Vladimir Putin's regime is weaponizing the internet to sow chaos, confusion, and discord across the West.
Burson-Marsteller has released its second annual Twiplomacy study.
Between Twitter and FaceTime, Facebook and Vine, it’s easier than ever for world leaders to communicate virtually. But Marcus Holmes, assistant professor of government at William & Mary, believes that might not always be the best option. [...] As important as face-to-face diplomacy is, there’s growing evidence that also suggests politicians shouldn’t delete their Twitter accounts just yet. Holmes and his team in the Political Psychology and International Relations lab also research the usefulness of digital diplomacy[.]
International Medical Corps, established in 1984, and where I currently work, is a global, humanitarian, nonprofit organization dedicated to saving lives through health care training and relief. In order to spread awareness about the Syrian refugee crisis, International Medical Corps went one step further by using visual storytelling to provide a voice for refugees. “The Things We Carry” campaign, launched in March 2017 by International Medical Corps and the Conrad N. Hilton Foundation is an effort to keep public attention on the ongoing crisis in Syria.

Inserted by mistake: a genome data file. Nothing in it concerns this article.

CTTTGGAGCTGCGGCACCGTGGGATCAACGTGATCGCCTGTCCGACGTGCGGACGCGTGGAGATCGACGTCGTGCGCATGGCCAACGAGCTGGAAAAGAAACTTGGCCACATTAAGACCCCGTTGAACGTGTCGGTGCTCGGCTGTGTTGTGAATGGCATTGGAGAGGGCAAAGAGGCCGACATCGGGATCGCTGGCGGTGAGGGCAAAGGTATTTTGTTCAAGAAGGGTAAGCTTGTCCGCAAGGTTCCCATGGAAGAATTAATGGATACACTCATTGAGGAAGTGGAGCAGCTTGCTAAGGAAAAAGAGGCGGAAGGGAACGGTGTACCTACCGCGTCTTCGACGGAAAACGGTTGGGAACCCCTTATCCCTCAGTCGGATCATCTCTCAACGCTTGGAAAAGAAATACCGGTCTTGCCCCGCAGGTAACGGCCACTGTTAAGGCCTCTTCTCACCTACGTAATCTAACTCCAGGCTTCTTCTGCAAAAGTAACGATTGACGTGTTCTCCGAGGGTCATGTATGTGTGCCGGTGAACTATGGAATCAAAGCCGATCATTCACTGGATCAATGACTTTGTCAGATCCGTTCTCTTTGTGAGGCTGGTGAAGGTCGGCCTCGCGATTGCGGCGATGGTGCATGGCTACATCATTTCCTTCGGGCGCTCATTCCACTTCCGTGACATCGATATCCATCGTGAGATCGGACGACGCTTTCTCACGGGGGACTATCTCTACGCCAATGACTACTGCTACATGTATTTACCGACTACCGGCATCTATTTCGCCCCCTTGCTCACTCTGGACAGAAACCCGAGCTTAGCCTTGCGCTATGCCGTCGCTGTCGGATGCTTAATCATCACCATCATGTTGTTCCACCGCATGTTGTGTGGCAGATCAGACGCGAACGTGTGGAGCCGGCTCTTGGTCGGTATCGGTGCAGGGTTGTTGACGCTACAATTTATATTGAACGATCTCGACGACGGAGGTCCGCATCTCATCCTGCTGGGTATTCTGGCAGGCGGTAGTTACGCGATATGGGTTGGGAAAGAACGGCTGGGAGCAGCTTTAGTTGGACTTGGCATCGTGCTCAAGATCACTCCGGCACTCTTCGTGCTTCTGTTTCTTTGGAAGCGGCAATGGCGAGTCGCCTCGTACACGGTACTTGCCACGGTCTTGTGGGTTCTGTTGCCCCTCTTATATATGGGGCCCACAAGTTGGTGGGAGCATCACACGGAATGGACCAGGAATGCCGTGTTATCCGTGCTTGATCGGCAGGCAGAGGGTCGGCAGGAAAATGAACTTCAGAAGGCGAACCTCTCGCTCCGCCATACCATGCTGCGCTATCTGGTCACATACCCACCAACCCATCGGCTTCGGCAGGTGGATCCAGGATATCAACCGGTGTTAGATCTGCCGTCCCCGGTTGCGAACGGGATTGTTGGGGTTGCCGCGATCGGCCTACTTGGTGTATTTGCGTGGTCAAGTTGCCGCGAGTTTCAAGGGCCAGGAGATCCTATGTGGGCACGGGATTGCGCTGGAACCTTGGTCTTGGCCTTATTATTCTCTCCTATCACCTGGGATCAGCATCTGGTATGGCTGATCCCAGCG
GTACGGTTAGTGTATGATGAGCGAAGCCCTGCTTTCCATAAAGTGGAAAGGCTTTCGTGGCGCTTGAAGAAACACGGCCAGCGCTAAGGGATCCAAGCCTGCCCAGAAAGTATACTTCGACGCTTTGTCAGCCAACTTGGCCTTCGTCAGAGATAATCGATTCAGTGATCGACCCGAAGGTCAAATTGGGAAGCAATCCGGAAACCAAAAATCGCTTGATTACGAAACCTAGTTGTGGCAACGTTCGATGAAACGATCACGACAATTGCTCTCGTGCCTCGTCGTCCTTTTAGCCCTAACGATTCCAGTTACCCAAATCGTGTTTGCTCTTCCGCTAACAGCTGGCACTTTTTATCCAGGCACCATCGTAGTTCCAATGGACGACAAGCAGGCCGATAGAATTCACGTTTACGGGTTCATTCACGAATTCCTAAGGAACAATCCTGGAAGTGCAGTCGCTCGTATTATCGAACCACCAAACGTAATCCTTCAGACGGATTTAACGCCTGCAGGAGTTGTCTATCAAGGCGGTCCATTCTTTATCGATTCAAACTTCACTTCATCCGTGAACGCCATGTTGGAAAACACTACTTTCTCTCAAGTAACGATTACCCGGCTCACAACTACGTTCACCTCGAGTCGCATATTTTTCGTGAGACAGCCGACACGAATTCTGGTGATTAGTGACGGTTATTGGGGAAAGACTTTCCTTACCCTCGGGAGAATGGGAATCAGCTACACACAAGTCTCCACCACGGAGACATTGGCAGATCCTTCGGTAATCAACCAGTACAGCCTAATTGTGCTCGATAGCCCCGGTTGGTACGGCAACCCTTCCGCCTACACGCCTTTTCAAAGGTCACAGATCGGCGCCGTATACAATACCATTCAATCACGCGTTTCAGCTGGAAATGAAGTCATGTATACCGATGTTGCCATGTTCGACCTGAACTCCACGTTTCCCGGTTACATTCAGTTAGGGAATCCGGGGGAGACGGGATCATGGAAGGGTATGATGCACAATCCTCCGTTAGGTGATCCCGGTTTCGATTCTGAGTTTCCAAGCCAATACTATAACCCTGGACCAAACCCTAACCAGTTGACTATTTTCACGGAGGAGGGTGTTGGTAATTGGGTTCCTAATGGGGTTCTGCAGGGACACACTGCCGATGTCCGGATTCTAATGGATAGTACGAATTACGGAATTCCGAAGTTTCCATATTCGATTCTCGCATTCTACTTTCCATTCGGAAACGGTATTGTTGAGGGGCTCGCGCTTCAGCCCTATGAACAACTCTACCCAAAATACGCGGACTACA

Indonesia is promoting the annual Bali Arts Festival (PKB) by digitalizing its month-long activities and broadcasting live on particular website as well as in various social media channels. The breakthrough move came at the request of Indonesian President Joko Widodo, who wanted to make people across the world know more about the festival, a senior official overseeing the Bali provincial tourism said.
Laurence Desroches discusses a new digital storytelling campaign designed to bring attention to Syrian refugees.
Does life imitate art, or does it just seem that the longer the Trump adventure proceeds the more it resembles “House of Cards?” I’m not suggesting that our real-life drama borrows from the Netflix series, now seen round the world, but there is a sense in which the real and make-believe of American politics are converging as never before. Consider the debate over “real” news versus “fake news.” Consider that fact and non-reality are intertwined as never before in social media, IT games, and movies.
Mark Dillen explores the similarities between the Netflix hit "House of Cards" and the Trump presidency.